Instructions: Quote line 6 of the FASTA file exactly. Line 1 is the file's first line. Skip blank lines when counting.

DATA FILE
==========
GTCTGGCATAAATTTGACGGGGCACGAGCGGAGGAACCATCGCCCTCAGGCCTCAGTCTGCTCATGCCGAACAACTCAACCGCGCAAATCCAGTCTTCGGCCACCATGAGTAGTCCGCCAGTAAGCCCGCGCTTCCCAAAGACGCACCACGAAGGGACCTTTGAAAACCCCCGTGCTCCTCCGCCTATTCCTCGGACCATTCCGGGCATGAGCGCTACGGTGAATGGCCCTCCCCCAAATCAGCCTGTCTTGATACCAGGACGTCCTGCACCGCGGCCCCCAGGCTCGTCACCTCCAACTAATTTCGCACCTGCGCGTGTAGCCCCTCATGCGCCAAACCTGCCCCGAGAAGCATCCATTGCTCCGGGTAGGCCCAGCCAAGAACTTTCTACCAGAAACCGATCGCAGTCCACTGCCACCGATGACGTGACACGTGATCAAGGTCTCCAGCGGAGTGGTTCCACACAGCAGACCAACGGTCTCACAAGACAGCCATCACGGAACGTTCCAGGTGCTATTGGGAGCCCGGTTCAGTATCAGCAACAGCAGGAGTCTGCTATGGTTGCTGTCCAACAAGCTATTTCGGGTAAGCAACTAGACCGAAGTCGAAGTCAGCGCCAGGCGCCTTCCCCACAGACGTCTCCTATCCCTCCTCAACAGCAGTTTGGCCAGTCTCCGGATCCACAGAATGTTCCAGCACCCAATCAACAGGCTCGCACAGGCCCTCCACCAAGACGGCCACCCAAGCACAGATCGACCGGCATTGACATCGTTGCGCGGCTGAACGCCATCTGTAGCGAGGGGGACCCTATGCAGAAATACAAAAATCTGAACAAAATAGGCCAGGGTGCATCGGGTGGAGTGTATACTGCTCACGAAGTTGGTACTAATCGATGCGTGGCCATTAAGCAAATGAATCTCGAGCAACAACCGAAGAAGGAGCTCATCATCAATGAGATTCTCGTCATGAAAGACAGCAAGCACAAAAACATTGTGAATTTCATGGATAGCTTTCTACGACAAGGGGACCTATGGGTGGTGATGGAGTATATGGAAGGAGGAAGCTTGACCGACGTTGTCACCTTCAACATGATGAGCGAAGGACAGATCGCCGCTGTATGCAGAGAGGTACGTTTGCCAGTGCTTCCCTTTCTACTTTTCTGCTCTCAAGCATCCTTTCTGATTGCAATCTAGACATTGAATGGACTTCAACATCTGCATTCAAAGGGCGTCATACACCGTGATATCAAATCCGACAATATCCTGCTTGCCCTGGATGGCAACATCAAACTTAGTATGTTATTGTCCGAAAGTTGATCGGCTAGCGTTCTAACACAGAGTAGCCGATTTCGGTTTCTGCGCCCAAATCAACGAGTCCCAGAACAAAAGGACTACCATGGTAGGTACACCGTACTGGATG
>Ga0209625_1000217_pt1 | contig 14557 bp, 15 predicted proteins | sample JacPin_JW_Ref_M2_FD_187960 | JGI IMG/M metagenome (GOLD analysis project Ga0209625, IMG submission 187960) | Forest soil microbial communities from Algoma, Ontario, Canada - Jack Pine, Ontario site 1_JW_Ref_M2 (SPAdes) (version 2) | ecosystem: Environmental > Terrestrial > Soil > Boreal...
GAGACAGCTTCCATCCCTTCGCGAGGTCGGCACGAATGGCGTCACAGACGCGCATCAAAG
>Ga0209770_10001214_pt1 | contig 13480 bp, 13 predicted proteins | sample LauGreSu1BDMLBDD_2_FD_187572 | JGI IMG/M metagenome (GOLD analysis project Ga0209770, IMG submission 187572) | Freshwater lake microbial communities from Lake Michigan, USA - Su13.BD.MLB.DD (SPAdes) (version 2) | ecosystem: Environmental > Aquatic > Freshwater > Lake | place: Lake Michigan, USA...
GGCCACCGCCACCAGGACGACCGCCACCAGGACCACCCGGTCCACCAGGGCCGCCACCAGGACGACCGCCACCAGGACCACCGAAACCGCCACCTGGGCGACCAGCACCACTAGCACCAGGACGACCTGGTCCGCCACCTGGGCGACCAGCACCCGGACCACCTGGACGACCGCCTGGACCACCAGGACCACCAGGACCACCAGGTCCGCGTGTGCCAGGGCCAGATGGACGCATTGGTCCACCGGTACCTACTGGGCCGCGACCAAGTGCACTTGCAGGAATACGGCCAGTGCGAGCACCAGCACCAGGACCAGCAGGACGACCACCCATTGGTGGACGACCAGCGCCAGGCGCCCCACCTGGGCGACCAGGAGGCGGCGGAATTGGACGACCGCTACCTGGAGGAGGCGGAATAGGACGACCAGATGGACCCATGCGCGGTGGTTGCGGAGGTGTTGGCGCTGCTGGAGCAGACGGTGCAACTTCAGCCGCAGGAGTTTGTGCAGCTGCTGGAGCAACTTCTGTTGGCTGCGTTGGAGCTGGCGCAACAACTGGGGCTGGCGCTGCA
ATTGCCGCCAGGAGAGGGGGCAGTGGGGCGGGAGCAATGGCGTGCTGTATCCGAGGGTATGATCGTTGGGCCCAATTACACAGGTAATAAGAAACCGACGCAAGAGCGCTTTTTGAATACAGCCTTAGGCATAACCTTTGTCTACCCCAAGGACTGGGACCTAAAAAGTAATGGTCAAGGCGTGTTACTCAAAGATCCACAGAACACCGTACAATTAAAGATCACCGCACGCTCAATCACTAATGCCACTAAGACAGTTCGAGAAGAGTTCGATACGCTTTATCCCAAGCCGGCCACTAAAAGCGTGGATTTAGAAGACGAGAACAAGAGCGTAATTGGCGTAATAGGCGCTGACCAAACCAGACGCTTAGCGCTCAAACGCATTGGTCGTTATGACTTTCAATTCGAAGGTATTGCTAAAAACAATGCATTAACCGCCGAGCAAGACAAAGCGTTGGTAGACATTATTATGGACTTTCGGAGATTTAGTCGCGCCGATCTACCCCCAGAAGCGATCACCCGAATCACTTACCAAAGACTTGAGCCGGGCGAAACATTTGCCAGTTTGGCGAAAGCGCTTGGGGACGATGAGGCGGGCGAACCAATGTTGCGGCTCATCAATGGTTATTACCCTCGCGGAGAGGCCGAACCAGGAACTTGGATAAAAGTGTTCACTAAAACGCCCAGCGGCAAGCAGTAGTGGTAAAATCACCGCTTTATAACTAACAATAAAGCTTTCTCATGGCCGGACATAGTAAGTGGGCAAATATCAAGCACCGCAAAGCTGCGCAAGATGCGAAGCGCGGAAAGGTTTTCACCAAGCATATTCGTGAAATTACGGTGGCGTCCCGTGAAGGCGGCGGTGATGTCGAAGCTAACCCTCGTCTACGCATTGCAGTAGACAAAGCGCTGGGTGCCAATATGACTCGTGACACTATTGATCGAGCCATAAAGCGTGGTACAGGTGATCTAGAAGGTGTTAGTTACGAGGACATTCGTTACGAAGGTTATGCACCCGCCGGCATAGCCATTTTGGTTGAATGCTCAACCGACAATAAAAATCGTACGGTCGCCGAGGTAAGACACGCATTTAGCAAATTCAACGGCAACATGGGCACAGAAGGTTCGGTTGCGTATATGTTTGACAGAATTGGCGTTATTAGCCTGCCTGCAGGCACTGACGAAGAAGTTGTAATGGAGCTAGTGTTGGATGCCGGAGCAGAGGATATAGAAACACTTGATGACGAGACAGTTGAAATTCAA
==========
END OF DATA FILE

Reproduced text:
ATTGCCGCCAGGAGAGGGGGCAGTGGGGCGGGAGCAATGGCGTGCTGTATCCGAGGGTATGATCGTTGGGCCCAATTACACAGGTAATAAGAAACCGACGCAAGAGCGCTTTTTGAATACAGCCTTAGGCATAACCTTTGTCTACCCCAAGGACTGGGACCTAAAAAGTAATGGTCAAGGCGTGTTACTCAAAGATCCACAGAACACCGTACAATTAAAGATCACCGCACGCTCAATCACTAATGCCACTAAGACAGTTCGAGAAGAGTTCGATACGCTTTATCCCAAGCCGGCCACTAAAAGCGTGGATTTAGAAGACGAGAACAAGAGCGTAATTGGCGTAATAGGCGCTGACCAAACCAGACGCTTAGCGCTCAAACGCATTGGTCGTTATGACTTTCAATTCGAAGGTATTGCTAAAAACAATGCATTAACCGCCGAGCAAGACAAAGCGTTGGTAGACATTATTATGGACTTTCGGAGATTTAGTCGCGCCGATCTACCCCCAGAAGCGATCACCCGAATCACTTACCAAAGACTTGAGCCGGGCGAAACATTTGCCAGTTTGGCGAAAGCGCTTGGGGACGATGAGGCGGGCGAACCAATGTTGCGGCTCATCAATGGTTATTACCCTCGCGGAGAGGCCGAACCAGGAACTTGGATAAAAGTGTTCACTAAAACGCCCAGCGGCAAGCAGTAGTGGTAAAATCACCGCTTTATAACTAACAATAAAGCTTTCTCATGGCCGGACATAGTAAGTGGGCAAATATCAAGCACCGCAAAGCTGCGCAAGATGCGAAGCGCGGAAAGGTTTTCACCAAGCATATTCGTGAAATTACGGTGGCGTCCCGTGAAGGCGGCGGTGATGTCGAAGCTAACCCTCGTCTACGCATTGCAGTAGACAAAGCGCTGGGTGCCAATATGACTCGTGACACTATTGATCGAGCCATAAAGCGTGGTACAGGTGATCTAGAAGGTGTTAGTTACGAGGACATTCGTTACGAAGGTTATGCACCCGCCGGCATAGCCATTTTGGTTGAATGCTCAACCGACAATAAAAATCGTACGGTCGCCGAGGTAAGACACGCATTTAGCAAATTCAACGGCAACATGGGCACAGAAGGTTCGGTTGCGTATATGTTTGACAGAATTGGCGTTATTAGCCTGCCTGCAGGCACTGACGAAGAAGTTGTAATGGAGCTAGTGTTGGATGCCGGAGCAGAGGATATAGAAACACTTGATGACGAGACAGTTGAAATTCAA